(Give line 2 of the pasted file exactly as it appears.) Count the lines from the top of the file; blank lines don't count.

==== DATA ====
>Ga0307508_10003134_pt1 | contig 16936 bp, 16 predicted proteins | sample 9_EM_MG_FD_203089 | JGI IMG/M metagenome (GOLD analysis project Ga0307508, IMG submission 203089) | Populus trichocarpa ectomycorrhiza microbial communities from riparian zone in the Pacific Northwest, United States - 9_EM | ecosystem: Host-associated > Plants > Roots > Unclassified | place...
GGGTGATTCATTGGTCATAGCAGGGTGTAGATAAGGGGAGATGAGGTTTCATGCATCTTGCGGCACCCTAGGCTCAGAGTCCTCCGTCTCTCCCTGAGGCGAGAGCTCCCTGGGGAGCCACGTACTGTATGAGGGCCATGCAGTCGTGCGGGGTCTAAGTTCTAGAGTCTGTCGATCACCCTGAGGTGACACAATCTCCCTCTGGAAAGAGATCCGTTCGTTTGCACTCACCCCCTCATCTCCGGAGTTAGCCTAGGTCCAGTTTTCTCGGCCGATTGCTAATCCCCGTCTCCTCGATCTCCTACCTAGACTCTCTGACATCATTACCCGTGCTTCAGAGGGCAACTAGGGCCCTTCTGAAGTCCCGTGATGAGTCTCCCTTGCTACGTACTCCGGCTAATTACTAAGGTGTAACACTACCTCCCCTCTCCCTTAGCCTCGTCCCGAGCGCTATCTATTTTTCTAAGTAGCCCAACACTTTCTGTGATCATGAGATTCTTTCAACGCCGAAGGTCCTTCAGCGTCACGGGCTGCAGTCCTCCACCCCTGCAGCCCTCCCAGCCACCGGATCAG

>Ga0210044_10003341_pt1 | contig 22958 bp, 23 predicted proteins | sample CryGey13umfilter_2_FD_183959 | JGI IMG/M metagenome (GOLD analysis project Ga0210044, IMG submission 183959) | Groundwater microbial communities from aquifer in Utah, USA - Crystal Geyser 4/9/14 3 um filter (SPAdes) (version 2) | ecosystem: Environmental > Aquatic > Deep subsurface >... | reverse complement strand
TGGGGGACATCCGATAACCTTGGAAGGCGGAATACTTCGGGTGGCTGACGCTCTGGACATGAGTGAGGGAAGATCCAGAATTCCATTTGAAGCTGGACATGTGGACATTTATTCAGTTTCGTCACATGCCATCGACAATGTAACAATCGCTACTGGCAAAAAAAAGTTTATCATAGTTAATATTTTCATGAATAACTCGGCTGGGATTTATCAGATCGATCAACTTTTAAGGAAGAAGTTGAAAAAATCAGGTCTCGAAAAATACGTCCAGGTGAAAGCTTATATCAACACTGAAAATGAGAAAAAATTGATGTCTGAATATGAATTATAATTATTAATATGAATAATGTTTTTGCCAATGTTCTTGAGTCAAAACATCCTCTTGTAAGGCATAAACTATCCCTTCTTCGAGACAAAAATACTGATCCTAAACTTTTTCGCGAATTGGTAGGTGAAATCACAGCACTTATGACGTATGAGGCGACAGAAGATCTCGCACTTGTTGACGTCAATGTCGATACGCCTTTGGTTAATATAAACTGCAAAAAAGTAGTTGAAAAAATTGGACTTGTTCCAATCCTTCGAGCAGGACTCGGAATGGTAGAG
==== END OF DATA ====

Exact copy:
GGGTGATTCATTGGTCATAGCAGGGTGTAGATAAGGGGAGATGAGGTTTCATGCATCTTGCGGCACCCTAGGCTCAGAGTCCTCCGTCTCTCCCTGAGGCGAGAGCTCCCTGGGGAGCCACGTACTGTATGAGGGCCATGCAGTCGTGCGGGGTCTAAGTTCTAGAGTCTGTCGATCACCCTGAGGTGACACAATCTCCCTCTGGAAAGAGATCCGTTCGTTTGCACTCACCCCCTCATCTCCGGAGTTAGCCTAGGTCCAGTTTTCTCGGCCGATTGCTAATCCCCGTCTCCTCGATCTCCTACCTAGACTCTCTGACATCATTACCCGTGCTTCAGAGGGCAACTAGGGCCCTTCTGAAGTCCCGTGATGAGTCTCCCTTGCTACGTACTCCGGCTAATTACTAAGGTGTAACACTACCTCCCCTCTCCCTTAGCCTCGTCCCGAGCGCTATCTATTTTTCTAAGTAGCCCAACACTTTCTGTGATCATGAGATTCTTTCAACGCCGAAGGTCCTTCAGCGTCACGGGCTGCAGTCCTCCACCCCTGCAGCCCTCCCAGCCACCGGATCAG